Even before the unfortunate injury to Stuart Holden, World Soccer Source backed Benji Joya for the United States Men’s National Team because he is a complete midfielder who brings all of the qualities that the U.S. needs in the midfield.
Players like Joe Benny Corona and Mix Diskerud are playmakers who can play at any attacking midfield position, but Joya is a midfielder who actually plays the box-to-box midfielder role because he is strong defensively and he has the vision, technical ability, and creativity to also be a major protagonist in the attack.
Many people believe Joya is not inexperienced enough to be on the USMNT, but the reality is that the team needs a box-to-box midfielder who brings strong defense, excellent skill on the ball, good athleticism, and a big game mentality.
Joya is a skilled passer whether he is playing quick passes in tight space or whether he is playing longer passes to switch the point of the attack, and Joya has the all-important ability to play final balls that set up goals. Joya’s technical ability and advanced passing skills shouldn’t be overlooked, and his ability to play in La Liga MX as a teenager show that his skill-level was good enough to skip college soccer and MLS.
With players like Geoff Cameron, Michael Bradley, and Jermaine Jones being more defensive midfielders than attacking midfielders, Joya is an actual box-to-box midfielder who can help to connect the deeper-lying defensive midfielders to players like Donovan, Corona, and Dempsey.
Many observers have debated whether or not Michael Bradley and Jermaine Jones are midfield destroyers or box-to-box midfielders, and the answer isn’t totally clear.
On the other hand, Joya would be a useful addition to the national team, who deserves a roster spot due to his qualities and his ability to deliver a high-level of play against top opponents if Michael Bradley or Jermaine Jones is unavailable.
At present, Klinsmann’s formation of choice is to use Bradley and Jones or Cameron and Bradley, but there’s no good reason why a formation where Cameron plays as a midfield destroyer and Bradley and Joya play in front of him as box-to-box midfielders wouldn’t give the USMNT quality passing and strong midfield defense at the same time.
Even before Joya played well against Paul Pogba and France in the U-20 World Cup, he had already demonstrated that he had the tools that a midfielder needs at the international level to be successful. As opposed to just being a midfielder who can defend and pass the ball well-enough for international soccer, Joya’s ability to play final balls and the quality of his passes proves him to be a midfielder with an advanced ability to bring creativity and one-to-two touch soccer to the midfield.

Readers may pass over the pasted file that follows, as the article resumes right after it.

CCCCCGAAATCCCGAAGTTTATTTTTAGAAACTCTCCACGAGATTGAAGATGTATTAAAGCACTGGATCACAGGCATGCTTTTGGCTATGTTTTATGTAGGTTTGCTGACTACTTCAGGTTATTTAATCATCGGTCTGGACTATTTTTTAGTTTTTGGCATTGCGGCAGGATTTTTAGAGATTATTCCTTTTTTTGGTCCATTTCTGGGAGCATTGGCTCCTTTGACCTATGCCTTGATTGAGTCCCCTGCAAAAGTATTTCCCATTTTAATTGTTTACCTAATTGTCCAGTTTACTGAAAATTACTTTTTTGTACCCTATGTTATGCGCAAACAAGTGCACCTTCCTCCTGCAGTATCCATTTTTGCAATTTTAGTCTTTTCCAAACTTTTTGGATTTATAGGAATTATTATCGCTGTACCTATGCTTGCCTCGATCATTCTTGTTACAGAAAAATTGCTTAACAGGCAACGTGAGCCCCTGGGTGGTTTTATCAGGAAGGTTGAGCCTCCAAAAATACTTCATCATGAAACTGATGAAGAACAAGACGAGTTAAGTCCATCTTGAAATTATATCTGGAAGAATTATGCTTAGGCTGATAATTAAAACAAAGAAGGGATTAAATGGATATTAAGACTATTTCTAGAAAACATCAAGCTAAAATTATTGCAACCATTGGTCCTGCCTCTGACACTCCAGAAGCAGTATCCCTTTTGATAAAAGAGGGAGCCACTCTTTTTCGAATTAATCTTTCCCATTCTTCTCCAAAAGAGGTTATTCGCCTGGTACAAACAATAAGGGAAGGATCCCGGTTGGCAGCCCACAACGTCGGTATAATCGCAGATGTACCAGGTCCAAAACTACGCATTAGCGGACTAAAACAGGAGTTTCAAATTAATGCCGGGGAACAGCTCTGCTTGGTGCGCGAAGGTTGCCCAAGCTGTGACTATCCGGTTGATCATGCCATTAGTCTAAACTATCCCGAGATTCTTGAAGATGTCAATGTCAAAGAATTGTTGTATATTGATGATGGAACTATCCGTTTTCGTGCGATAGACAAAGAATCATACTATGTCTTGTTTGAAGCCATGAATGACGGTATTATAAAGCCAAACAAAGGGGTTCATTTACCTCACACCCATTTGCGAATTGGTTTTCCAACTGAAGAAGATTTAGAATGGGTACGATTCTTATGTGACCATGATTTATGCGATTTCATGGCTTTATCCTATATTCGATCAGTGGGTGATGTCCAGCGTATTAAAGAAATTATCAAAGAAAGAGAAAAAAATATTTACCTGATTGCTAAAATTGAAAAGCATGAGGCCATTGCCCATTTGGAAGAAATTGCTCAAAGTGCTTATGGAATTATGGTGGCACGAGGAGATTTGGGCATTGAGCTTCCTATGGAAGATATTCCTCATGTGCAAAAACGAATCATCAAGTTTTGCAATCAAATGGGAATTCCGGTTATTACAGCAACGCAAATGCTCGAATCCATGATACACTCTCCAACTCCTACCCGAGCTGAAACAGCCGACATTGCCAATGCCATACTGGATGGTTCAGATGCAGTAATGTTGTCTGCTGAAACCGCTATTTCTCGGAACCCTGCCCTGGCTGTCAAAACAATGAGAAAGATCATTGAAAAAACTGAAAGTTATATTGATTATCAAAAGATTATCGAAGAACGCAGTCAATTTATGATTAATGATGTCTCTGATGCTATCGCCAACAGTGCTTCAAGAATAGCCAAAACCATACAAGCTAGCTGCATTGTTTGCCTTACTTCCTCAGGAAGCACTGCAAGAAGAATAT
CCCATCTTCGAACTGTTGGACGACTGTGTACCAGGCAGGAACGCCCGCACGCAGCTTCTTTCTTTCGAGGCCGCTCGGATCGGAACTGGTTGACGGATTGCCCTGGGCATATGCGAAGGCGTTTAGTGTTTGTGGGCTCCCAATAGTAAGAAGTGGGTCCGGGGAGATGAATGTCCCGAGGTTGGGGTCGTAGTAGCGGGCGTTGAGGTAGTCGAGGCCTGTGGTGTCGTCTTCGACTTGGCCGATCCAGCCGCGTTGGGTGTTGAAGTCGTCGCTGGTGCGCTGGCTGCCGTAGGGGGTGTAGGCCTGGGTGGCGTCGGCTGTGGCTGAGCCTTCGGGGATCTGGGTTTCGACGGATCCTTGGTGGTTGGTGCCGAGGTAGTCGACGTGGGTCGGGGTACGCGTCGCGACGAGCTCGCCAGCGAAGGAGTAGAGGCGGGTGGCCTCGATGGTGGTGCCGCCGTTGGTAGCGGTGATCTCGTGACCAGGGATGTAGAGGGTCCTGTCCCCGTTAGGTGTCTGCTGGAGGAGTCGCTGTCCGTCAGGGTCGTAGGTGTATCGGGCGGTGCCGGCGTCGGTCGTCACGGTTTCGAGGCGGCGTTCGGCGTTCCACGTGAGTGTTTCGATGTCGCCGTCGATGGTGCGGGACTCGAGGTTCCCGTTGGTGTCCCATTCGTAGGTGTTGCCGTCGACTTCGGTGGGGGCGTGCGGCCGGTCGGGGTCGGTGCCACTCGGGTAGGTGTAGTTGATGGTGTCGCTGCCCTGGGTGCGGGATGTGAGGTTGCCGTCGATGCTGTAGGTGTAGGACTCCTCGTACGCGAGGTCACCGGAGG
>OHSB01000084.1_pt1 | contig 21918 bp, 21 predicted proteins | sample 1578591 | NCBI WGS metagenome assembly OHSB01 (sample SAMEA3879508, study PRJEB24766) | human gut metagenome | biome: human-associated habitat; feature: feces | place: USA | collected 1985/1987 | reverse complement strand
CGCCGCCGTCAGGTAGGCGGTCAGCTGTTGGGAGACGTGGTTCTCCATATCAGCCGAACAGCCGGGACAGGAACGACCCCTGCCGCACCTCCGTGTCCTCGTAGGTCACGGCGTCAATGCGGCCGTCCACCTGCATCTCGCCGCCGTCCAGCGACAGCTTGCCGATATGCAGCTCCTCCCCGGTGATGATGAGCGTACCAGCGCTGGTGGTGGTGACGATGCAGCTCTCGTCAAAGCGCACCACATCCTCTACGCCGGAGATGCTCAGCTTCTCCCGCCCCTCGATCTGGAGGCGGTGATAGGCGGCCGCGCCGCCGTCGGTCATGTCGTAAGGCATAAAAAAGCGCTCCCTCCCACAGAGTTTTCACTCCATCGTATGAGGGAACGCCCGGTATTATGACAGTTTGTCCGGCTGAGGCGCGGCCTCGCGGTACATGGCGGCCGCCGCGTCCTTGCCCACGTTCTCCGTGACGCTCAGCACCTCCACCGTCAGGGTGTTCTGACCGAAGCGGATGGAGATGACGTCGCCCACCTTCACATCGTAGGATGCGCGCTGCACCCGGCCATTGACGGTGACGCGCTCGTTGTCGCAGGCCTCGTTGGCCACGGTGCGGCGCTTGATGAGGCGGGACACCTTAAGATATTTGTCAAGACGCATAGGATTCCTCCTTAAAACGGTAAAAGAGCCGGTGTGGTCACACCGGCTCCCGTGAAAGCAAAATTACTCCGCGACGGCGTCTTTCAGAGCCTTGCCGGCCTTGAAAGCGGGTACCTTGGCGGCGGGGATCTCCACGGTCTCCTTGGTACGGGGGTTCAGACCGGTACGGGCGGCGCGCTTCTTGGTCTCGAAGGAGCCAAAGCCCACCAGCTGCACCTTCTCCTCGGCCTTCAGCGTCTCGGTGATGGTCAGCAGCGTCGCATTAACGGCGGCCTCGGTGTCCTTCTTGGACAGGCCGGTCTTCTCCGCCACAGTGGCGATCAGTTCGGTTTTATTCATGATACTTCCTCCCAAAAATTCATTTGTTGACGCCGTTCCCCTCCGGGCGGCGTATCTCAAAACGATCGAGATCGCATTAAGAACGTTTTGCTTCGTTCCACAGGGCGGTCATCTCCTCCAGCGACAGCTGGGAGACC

Going forward, the USMNT will need midfielders like Benji Joya who are true box-to-box midfielders that can not only help the U.S. to play strong midfield defense but that can also help to keep possession in the midfield and look to break down the opposition with quality passing.
Playing Stuart Holden and Mix Diskerud as the box-to-box midfielder partner for a midfield destroyer was always a stretch, but Joya actually plays this position.
There’s nothing to say that the USMNT can’t play a diamond midfield formation with Geoff Cameron as a midfield destroyer, Michael Bradley and Benji Joya as the box-to-box midfielders, and Joe Benny Corona as the tip of the diamond as a playmaker.
Maybe Benji Joya shouldn’t start for the United States until he get s few caps under his belt, but he definitely would be a useful player to include on a 23-man roster because of the qualities he brings and because he isn’t fazed by famous opponents or big games.
The USMNT needs Joya more than it needs Kyle Beckerman or Graham Zusi because the United States already has excellent defensive midfielders and excellent attacking midfielders.
As far as box-to-box midfielders go, it’s very likely that Joya is better at playing final balls than Michael Bradley and that Michael Bradley is better defensively than Benji Joya, and, assuming Geoff Cameron is playing the midfield destroyer role, a combination of two box-to-box midfielders who excel at different aspects of the game could bring some needed balance to the USMNT.